Hidden Treasure

Is there anything more exciting than finding money? When I acquired my apartments in Phoenix, that’s just what happened to me. I found a big chunk of cash in a most unexpected spot, in the laundry room. No, it wasn’t lying on the floor or stuffed in a laundry hamper, it was hidden in a new contract with the laundry company that owned and serviced the washers and dryers.

Here’s what happened. I acquired an 80-unit apartment project in Phoenix by way of a foreclosure on the first deed of trust. In the foreclosure, all of the junior liens and encumbrances were wiped out by foreclosure law.

One of the junior liens eliminated at foreclosure was the last two years of a 10-year lease on the laundry room with a company, let’s call ABC Laundry, that owns the 8 washers and 8 dryers, and services and maintains the machines. The owner provides the space, in this case 200 sq. ft., as well as the water, gas, and electricity. The old contract provided for a 50/50 split of the gross income from the machines.

There are no provisions in the apartments themselves for washer and dryer hook ups. Therefore, the laundry room is the only conveniently located laundry facility available to the tenants.

I asked my property manager, David, to inform ABC Laundry of the foreclosure and the resulting elimination of their contract. He was to let them know that we would be willing to negotiate a new long term contract, but that we were also going to solicit proposals from a couple of the other large coin laundry companies in Phoenix. To prepare for the negotiations, I wanted the records of payments under the old contract for the past two years. I already knew that the former owner had been reporting to his limited partners an income of about $300 per month during that period. However, I wanted the actual records to get a more accurate number.

After playing telephone tag with ABC Laundry for several days, David wrote a letter to the company and sent a copy to me. David’s letter contained a couple of sentences that really caught my attention, as they referenced two concepts totally new to me. The letter read, “Please provide a proposal for a 10-year contract. It may be possible to obtain non-disturbance language from our lender or a guaranty against any up front funds which you may provide to us.”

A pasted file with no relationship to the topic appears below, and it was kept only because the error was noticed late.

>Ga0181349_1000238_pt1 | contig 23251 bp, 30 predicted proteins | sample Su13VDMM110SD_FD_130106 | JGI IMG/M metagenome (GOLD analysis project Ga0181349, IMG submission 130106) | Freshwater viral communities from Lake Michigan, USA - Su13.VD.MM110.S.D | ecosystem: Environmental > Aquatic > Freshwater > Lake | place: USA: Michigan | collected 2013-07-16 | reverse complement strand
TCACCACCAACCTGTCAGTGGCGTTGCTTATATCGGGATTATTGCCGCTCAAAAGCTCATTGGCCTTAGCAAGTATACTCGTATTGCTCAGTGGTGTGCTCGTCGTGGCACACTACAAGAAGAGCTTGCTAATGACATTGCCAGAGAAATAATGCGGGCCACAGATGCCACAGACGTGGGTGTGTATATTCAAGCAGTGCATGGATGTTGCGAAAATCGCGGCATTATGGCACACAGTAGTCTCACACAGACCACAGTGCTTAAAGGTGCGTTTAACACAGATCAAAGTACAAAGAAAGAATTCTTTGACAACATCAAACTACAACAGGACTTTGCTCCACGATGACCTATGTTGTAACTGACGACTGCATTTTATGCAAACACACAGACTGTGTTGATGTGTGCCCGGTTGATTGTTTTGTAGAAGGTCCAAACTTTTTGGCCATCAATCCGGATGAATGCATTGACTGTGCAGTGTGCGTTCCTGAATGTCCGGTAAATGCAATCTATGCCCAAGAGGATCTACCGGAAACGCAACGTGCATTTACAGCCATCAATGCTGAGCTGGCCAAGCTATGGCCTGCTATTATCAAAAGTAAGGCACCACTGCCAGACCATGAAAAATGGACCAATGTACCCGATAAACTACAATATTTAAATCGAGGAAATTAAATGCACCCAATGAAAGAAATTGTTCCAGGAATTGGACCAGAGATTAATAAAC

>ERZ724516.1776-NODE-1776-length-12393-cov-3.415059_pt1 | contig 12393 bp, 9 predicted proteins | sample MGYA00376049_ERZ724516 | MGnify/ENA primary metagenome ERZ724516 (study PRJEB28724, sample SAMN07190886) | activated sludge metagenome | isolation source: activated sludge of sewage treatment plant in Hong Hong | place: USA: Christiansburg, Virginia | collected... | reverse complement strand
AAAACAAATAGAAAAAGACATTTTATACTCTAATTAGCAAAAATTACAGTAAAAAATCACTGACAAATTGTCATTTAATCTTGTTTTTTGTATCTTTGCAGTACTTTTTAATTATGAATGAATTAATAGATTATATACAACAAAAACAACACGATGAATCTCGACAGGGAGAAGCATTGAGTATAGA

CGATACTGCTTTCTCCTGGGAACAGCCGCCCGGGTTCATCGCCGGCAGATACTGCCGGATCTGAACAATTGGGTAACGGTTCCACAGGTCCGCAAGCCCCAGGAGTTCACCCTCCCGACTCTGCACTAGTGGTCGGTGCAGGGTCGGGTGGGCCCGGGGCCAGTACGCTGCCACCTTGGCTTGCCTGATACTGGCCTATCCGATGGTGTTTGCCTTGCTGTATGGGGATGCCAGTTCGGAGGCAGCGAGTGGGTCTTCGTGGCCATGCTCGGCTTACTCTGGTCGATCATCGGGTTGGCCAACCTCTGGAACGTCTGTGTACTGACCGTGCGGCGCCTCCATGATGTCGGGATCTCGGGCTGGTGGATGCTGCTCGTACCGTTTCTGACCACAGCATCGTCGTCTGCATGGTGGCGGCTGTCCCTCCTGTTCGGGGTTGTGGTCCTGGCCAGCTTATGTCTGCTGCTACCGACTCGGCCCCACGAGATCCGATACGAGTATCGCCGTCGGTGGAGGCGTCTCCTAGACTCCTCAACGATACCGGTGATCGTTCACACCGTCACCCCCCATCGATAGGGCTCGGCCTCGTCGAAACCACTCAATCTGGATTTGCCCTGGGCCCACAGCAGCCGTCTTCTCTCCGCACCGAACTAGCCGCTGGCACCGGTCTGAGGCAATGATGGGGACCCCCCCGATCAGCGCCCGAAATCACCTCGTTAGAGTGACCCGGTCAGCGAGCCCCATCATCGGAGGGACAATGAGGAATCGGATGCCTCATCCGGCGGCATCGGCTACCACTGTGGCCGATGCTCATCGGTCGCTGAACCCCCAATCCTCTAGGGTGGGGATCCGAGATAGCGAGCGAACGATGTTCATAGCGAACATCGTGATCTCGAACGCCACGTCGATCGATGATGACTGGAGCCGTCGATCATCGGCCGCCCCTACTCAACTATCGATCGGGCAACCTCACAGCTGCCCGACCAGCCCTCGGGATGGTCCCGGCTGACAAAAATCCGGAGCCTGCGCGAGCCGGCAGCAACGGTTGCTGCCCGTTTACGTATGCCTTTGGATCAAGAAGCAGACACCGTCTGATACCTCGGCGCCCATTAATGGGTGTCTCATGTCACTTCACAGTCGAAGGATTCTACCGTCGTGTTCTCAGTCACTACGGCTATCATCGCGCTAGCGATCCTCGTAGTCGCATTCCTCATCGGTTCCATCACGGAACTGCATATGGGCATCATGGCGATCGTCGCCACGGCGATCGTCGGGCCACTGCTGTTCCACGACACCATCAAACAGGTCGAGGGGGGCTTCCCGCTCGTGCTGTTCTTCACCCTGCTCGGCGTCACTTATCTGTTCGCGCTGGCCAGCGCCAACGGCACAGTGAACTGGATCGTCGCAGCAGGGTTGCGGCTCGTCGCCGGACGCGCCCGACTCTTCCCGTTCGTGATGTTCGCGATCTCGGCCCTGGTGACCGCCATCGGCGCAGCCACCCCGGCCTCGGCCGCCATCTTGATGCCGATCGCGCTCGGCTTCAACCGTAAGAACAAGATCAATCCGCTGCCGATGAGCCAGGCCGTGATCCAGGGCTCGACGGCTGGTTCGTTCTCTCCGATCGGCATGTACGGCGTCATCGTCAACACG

Non-disturbance language from our lender? What was that all about? Given the fact that they had just lost their lease through foreclosure, I assumed that it might mean that we could get the lender to agree to keep the lease intact in the event of another foreclosure. Later, it turned out that my assumption was correct.

The more intriguing provision was the reference to “any up front funds which you may provide to us.” I had not even contemplated a cash amount paid up front. I thought how much could that be? $1,000, maybe $2,000?

The next day, before I could call David and ask him about his letter, he called me and said that he had just received a response from ABC Laundry. They had faxed him the records of payments for the past two years. The average payment to the former owner during that period was $800 per month. That was $500 per month higher than the general partner had been reporting to his limited partners. To me, that news was like finding $500 per month income that I had not expected.

Wait, it gets even better! David went on to say that ABC Laundry was requesting a 12-year lease, which, in their minds, was the remaining two years on the old lease plus an extension of 10 years. Based on the same 50/50 split, they were willing to pay an up front fee, or signing bonus, of $20,000.

My response was an exclamation of, “$20,000!”

Over the phone, David misunderstood my expression of surprise for one of displeasure and quickly said, “Don’t worry, Virgil, that is only their opening offer. We both know it is worth a lot more than $20,000 to them to keep this site in their portfolio.”

I quickly regained my composure and said, “Of course it is! How much do you thinks its worth for signing the contract?”

He answered, “Probably $30,000, maybe more. There are some big bucks in those machines. We need to do the math.”

Over the next several weeks, the negotiations continued and the signing bonus grew from $20,000 to $25,000, then to $32,000. At that point, I was looking for ways to get an even larger bonus, as every dollar would be very helpful in meeting my cash requirement for the rehab work that we already had underway.

I told my manager, “David, if they are willing to pay $32,000 for a 50/50 split, let’s ask them to propose a bonus for a 60/40 split where I receive 40% rather than 50%.”

A week or so later, ABC Laundry increased the ante to $38,000 for a 12-year lease with a 60/40 split.

I asked David to tell ABC, “$40,000, and we have a deal.”

A few days later, David called and said, “We have a deal and they are preparing the paper work.”

A few weeks later, we have received their check for $40,000, which was deposited in my working capital account and used to make improvements to the property.

With $40,000 cash in the bank, and $650 per month income on a 200 square foot room with only 8 washers and 8 dryers, I now look at laundry rooms in apartment projects in a whole new light. There was indeed hidden treasure in the laundry room.

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